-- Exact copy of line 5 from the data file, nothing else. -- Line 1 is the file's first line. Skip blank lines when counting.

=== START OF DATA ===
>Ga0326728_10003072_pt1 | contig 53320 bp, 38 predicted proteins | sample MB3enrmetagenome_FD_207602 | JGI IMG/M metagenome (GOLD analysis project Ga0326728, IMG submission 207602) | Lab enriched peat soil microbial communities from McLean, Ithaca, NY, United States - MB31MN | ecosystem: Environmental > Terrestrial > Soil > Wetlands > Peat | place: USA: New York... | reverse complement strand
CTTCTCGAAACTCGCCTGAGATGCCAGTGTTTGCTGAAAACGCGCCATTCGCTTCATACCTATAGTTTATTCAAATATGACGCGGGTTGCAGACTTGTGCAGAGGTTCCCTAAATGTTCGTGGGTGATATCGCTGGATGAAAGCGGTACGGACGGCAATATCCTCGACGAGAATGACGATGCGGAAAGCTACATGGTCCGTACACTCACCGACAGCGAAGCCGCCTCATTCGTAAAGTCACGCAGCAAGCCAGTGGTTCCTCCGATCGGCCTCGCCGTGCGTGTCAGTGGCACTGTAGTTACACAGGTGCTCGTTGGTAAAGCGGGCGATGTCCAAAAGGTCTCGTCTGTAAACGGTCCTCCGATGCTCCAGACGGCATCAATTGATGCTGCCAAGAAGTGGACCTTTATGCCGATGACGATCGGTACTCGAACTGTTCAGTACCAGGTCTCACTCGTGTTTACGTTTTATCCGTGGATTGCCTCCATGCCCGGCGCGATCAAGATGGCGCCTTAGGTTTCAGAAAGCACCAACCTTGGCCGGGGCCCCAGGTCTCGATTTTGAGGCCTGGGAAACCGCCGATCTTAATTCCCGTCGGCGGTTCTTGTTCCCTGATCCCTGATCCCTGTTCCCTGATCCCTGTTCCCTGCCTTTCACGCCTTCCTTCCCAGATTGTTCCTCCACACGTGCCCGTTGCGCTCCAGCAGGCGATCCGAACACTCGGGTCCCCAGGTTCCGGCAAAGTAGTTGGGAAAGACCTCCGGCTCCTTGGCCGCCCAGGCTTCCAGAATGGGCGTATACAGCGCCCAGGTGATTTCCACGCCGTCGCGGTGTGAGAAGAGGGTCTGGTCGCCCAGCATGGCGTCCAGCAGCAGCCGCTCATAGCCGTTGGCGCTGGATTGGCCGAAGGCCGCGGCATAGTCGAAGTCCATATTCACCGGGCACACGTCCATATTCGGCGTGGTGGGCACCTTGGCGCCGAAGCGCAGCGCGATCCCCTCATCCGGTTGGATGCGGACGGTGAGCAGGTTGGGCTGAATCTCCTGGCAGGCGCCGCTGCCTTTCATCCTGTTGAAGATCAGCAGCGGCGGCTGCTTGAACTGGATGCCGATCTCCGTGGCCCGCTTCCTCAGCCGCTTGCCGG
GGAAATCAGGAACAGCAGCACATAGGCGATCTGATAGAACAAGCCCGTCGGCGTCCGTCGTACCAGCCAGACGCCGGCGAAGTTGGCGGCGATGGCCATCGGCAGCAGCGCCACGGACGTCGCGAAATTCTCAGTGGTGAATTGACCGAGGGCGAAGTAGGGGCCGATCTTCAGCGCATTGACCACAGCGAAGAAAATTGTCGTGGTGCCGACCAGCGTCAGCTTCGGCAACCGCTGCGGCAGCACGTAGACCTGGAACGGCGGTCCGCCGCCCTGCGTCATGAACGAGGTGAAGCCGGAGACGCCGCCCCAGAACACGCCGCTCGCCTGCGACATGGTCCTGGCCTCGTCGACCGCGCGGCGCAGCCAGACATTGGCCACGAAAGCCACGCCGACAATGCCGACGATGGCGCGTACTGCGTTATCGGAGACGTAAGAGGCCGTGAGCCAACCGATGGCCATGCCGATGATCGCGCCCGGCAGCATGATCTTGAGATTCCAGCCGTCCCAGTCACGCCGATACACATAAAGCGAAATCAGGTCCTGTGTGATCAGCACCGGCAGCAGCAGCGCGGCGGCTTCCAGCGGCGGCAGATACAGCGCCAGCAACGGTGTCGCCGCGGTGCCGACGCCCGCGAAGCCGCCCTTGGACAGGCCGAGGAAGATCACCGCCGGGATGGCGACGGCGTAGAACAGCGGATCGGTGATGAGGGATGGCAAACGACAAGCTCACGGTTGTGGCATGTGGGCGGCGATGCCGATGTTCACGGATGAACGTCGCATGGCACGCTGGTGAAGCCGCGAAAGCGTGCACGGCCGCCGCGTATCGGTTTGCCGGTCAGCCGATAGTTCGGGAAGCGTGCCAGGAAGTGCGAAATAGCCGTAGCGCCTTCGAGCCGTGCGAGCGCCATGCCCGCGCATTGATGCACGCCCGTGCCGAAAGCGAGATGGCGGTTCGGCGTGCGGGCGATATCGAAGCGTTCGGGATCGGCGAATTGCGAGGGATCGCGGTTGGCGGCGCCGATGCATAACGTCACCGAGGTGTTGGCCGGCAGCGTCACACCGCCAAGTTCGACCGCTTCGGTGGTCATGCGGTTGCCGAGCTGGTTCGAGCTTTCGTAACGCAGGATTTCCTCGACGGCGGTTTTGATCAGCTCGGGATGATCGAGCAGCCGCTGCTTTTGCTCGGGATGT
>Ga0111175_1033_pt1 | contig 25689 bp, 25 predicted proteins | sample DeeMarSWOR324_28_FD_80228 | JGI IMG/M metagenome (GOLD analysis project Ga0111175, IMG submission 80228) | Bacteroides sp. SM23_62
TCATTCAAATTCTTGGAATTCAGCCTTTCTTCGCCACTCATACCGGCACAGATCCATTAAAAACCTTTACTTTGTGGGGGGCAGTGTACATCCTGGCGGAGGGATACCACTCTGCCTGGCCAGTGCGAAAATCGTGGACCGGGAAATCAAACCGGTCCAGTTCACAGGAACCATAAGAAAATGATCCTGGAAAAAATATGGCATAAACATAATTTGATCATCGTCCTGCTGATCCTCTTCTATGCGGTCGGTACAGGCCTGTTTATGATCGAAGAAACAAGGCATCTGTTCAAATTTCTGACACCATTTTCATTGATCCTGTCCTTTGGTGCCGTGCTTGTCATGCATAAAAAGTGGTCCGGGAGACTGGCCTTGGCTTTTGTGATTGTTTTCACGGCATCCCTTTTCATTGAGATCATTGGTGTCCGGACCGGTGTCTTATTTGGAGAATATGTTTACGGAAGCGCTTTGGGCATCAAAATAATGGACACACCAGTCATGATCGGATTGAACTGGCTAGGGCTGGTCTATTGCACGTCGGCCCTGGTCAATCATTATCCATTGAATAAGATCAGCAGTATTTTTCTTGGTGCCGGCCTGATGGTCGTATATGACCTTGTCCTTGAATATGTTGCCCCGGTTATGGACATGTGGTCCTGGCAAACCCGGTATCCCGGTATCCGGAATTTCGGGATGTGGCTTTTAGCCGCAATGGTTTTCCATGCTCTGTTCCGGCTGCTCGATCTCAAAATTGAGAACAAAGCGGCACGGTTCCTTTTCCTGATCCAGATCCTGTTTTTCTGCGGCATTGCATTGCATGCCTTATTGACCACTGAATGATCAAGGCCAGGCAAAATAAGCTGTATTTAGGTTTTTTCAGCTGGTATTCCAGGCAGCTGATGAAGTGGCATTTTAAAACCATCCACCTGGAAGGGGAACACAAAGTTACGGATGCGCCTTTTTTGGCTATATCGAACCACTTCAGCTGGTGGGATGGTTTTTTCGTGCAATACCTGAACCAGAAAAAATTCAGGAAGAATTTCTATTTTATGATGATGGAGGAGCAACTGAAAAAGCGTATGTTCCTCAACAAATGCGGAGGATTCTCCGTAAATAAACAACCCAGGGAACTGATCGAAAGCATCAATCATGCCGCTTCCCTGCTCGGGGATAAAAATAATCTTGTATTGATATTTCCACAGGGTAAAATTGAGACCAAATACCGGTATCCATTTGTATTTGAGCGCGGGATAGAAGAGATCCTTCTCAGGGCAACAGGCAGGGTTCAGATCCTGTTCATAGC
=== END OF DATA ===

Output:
TCATTCAAATTCTTGGAATTCAGCCTTTCTTCGCCACTCATACCGGCACAGATCCATTAAAAACCTTTACTTTGTGGGGGGCAGTGTACATCCTGGCGGAGGGATACCACTCTGCCTGGCCAGTGCGAAAATCGTGGACCGGGAAATCAAACCGGTCCAGTTCACAGGAACCATAAGAAAATGATCCTGGAAAAAATATGGCATAAACATAATTTGATCATCGTCCTGCTGATCCTCTTCTATGCGGTCGGTACAGGCCTGTTTATGATCGAAGAAACAAGGCATCTGTTCAAATTTCTGACACCATTTTCATTGATCCTGTCCTTTGGTGCCGTGCTTGTCATGCATAAAAAGTGGTCCGGGAGACTGGCCTTGGCTTTTGTGATTGTTTTCACGGCATCCCTTTTCATTGAGATCATTGGTGTCCGGACCGGTGTCTTATTTGGAGAATATGTTTACGGAAGCGCTTTGGGCATCAAAATAATGGACACACCAGTCATGATCGGATTGAACTGGCTAGGGCTGGTCTATTGCACGTCGGCCCTGGTCAATCATTATCCATTGAATAAGATCAGCAGTATTTTTCTTGGTGCCGGCCTGATGGTCGTATATGACCTTGTCCTTGAATATGTTGCCCCGGTTATGGACATGTGGTCCTGGCAAACCCGGTATCCCGGTATCCGGAATTTCGGGATGTGGCTTTTAGCCGCAATGGTTTTCCATGCTCTGTTCCGGCTGCTCGATCTCAAAATTGAGAACAAAGCGGCACGGTTCCTTTTCCTGATCCAGATCCTGTTTTTCTGCGGCATTGCATTGCATGCCTTATTGACCACTGAATGATCAAGGCCAGGCAAAATAAGCTGTATTTAGGTTTTTTCAGCTGGTATTCCAGGCAGCTGATGAAGTGGCATTTTAAAACCATCCACCTGGAAGGGGAACACAAAGTTACGGATGCGCCTTTTTTGGCTATATCGAACCACTTCAGCTGGTGGGATGGTTTTTTCGTGCAATACCTGAACCAGAAAAAATTCAGGAAGAATTTCTATTTTATGATGATGGAGGAGCAACTGAAAAAGCGTATGTTCCTCAACAAATGCGGAGGATTCTCCGTAAATAAACAACCCAGGGAACTGATCGAAAGCATCAATCATGCCGCTTCCCTGCTCGGGGATAAAAATAATCTTGTATTGATATTTCCACAGGGTAAAATTGAGACCAAATACCGGTATCCATTTGTATTTGAGCGCGGGATAGAAGAGATCCTTCTCAGGGCAACAGGCAGGGTTCAGATCCTGTTCATAGC